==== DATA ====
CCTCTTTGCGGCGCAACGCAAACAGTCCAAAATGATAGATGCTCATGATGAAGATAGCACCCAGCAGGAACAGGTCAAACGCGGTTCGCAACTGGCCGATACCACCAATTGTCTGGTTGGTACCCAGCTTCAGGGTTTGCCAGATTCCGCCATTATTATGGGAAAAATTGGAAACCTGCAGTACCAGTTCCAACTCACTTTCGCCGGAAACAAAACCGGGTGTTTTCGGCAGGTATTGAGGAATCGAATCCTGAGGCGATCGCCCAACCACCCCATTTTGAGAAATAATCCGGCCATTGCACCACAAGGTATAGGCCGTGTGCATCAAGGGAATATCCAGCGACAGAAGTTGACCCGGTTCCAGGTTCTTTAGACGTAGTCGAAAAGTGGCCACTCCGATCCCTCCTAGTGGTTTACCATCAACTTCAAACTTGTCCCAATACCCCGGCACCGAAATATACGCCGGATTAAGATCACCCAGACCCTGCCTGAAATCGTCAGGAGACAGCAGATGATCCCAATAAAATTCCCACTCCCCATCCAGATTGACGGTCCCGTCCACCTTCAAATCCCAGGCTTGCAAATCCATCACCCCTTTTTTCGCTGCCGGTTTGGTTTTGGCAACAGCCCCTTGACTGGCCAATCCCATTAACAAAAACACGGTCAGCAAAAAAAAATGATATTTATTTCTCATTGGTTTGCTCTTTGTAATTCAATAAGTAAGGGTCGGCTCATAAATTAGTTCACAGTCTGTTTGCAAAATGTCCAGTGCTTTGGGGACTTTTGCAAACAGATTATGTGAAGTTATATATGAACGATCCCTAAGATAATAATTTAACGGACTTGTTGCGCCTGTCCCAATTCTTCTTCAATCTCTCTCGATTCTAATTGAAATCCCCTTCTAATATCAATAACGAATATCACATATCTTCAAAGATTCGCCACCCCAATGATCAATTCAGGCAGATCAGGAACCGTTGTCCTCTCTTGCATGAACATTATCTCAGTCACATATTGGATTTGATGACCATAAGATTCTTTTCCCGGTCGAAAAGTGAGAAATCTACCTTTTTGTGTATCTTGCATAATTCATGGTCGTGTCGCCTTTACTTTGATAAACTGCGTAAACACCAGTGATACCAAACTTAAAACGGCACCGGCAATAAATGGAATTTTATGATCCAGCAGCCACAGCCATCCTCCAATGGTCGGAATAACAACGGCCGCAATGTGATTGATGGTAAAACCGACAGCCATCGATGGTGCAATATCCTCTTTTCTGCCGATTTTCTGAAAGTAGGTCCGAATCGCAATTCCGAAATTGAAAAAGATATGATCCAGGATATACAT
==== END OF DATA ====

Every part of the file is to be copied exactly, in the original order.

CCTCTTTGCGGCGCAACGCAAACAGTCCAAAATGATAGATGCTCATGATGAAGATAGCACCCAGCAGGAACAGGTCAAACGCGGTTCGCAACTGGCCGATACCACCAATTGTCTGGTTGGTACCCAGCTTCAGGGTTTGCCAGATTCCGCCATTATTATGGGAAAAATTGGAAACCTGCAGTACCAGTTCCAACTCACTTTCGCCGGAAACAAAACCGGGTGTTTTCGGCAGGTATTGAGGAATCGAATCCTGAGGCGATCGCCCAACCACCCCATTTTGAGAAATAATCCGGCCATTGCACCACAAGGTATAGGCCGTGTGCATCAAGGGAATATCCAGCGACAGAAGTTGACCCGGTTCCAGGTTCTTTAGACGTAGTCGAAAAGTGGCCACTCCGATCCCTCCTAGTGGTTTACCATCAACTTCAAACTTGTCCCAATACCCCGGCACCGAAATATACGCCGGATTAAGATCACCCAGACCCTGCCTGAAATCGTCAGGAGACAGCAGATGATCCCAATAAAATTCCCACTCCCCATCCAGATTGACGGTCCCGTCCACCTTCAAATCCCAGGCTTGCAAATCCATCACCCCTTTTTTCGCTGCCGGTTTGGTTTTGGCAACAGCCCCTTGACTGGCCAATCCCATTAACAAAAACACGGTCAGCAAAAAAAAATGATATTTATTTCTCATTGGTTTGCTCTTTGTAATTCAATAAGTAAGGGTCGGCTCATAAATTAGTTCACAGTCTGTTTGCAAAATGTCCAGTGCTTTGGGGACTTTTGCAAACAGATTATGTGAAGTTATATATGAACGATCCCTAAGATAATAATTTAACGGACTTGTTGCGCCTGTCCCAATTCTTCTTCAATCTCTCTCGATTCTAATTGAAATCCCCTTCTAATATCAATAACGAATATCACATATCTTCAAAGATTCGCCACCCCAATGATCAATTCAGGCAGATCAGGAACCGTTGTCCTCTCTTGCATGAACATTATCTCAGTCACATATTGGATTTGATGACCATAAGATTCTTTTCCCGGTCGAAAAGTGAGAAATCTACCTTTTTGTGTATCTTGCATAATTCATGGTCGTGTCGCCTTTACTTTGATAAACTGCGTAAACACCAGTGATACCAAACTTAAAACGGCACCGGCAATAAATGGAATTTTATGATCCAGCAGCCACAGCCATCCTCCAATGGTCGGAATAACAACGGCCGCAATGTGATTGATGGTAAAACCGACAGCCATCGATGGTGCAATATCCTCTTTTCTGCCGATTTTCTGAAAGTAGGTCCGAATCGCAATTCCGAAATTGAAAAAGATATGATCCAGGATATACAT